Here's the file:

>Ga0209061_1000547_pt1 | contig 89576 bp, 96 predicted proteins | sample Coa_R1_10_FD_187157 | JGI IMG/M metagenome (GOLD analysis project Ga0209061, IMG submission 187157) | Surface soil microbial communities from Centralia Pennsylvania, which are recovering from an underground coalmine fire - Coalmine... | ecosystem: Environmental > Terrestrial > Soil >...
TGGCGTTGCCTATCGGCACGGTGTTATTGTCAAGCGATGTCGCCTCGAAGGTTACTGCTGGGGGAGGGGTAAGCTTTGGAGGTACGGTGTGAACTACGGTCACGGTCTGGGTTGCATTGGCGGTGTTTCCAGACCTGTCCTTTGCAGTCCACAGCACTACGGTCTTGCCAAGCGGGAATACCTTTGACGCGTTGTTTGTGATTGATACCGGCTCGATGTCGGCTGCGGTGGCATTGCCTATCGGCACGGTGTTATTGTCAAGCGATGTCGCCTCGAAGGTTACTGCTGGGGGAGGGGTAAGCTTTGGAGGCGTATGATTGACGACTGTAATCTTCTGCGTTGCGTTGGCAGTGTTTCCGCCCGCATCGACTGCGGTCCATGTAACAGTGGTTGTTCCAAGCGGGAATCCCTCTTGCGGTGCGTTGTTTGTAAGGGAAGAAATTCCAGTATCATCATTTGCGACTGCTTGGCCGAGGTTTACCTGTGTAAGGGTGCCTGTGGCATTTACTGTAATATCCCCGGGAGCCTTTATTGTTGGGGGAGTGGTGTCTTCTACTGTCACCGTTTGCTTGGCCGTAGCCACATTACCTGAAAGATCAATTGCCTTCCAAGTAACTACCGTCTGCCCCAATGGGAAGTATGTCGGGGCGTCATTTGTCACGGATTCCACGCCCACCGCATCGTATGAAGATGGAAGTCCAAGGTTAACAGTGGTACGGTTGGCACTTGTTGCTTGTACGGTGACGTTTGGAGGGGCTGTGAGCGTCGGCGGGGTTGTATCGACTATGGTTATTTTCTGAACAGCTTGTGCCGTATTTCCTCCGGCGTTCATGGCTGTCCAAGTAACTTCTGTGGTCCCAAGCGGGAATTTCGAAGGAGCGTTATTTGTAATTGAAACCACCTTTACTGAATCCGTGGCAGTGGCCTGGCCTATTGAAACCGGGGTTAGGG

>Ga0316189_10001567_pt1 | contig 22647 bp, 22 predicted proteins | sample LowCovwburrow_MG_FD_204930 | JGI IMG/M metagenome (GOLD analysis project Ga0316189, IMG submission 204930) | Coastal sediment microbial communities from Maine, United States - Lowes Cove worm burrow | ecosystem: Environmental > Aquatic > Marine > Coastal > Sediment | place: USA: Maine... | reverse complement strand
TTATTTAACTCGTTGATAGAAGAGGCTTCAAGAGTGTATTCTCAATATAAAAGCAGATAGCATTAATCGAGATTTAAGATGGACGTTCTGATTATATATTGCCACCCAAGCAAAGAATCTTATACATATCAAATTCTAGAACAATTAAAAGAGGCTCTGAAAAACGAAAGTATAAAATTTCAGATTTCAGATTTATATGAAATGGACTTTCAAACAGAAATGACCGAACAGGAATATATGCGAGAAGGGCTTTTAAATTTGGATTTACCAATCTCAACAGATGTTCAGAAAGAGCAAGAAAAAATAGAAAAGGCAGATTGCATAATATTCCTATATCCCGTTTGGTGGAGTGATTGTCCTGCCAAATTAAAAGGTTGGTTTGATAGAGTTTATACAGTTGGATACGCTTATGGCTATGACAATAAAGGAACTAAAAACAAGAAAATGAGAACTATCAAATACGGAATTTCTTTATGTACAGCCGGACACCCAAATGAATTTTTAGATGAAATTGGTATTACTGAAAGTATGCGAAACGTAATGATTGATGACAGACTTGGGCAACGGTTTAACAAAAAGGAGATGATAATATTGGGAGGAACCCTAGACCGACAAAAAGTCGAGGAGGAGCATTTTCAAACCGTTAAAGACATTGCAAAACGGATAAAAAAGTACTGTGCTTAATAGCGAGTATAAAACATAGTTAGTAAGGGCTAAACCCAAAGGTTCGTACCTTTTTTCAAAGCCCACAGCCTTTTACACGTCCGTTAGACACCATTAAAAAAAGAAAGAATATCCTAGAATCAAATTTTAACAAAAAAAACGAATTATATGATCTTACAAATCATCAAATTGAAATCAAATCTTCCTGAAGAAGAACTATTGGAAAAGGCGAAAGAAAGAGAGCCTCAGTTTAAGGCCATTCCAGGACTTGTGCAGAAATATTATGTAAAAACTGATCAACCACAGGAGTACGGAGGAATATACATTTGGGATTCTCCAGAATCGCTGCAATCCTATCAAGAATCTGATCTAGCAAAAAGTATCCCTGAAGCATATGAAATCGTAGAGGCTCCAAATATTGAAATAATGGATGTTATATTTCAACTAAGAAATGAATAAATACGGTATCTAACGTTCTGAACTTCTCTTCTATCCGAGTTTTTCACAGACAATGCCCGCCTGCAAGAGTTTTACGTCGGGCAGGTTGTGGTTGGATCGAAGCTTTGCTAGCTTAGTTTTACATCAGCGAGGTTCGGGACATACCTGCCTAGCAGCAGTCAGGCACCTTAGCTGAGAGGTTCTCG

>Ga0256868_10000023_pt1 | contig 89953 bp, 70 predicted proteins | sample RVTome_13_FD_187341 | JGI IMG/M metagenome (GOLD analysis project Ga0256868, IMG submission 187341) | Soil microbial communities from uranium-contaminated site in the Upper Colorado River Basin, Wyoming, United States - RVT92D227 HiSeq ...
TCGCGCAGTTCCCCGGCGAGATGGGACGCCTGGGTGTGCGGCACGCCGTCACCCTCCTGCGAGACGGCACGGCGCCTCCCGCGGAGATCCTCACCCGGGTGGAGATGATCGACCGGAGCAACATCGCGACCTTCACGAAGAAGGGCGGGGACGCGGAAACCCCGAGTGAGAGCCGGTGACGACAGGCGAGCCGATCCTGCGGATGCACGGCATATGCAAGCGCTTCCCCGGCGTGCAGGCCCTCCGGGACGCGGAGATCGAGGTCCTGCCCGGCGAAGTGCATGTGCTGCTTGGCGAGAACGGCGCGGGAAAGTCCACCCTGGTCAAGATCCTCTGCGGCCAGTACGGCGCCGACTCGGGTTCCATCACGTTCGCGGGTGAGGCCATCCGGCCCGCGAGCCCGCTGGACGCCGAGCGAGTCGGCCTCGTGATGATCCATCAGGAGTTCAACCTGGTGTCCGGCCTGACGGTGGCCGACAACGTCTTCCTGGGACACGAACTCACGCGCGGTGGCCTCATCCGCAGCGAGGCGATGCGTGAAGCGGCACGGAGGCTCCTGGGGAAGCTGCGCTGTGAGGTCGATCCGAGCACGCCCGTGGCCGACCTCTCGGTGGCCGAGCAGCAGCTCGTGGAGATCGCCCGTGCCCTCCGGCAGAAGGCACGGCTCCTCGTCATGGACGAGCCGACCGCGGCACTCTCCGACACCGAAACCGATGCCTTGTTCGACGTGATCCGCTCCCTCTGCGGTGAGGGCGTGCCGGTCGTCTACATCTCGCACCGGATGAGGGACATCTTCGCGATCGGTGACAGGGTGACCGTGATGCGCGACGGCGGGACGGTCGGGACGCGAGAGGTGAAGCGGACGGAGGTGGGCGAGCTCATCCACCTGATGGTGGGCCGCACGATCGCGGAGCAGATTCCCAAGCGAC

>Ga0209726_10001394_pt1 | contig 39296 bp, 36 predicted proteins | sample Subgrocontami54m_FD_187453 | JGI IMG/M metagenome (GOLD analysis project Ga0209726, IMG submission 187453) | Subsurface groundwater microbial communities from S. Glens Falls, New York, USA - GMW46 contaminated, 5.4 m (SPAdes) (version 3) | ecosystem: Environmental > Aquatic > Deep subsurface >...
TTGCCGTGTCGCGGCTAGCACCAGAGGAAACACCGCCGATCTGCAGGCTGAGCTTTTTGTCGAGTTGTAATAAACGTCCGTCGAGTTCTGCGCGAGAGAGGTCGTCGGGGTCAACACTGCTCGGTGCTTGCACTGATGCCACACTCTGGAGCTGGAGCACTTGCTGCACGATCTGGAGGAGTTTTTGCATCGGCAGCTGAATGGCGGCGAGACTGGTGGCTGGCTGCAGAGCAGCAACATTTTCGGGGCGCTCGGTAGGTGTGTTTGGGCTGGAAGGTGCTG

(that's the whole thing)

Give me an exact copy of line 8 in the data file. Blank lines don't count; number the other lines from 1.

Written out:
TTGCCGTGTCGCGGCTAGCACCAGAGGAAACACCGCCGATCTGCAGGCTGAGCTTTTTGTCGAGTTGTAATAAACGTCCGTCGAGTTCTGCGCGAGAGAGGTCGTCGGGGTCAACACTGCTCGGTGCTTGCACTGATGCCACACTCTGGAGCTGGAGCACTTGCTGCACGATCTGGAGGAGTTTTTGCATCGGCAGCTGAATGGCGGCGAGACTGGTGGCTGGCTGCAGAGCAGCAACATTTTCGGGGCGCTCGGTAGGTGTGTTTGGGCTGGAAGGTGCTG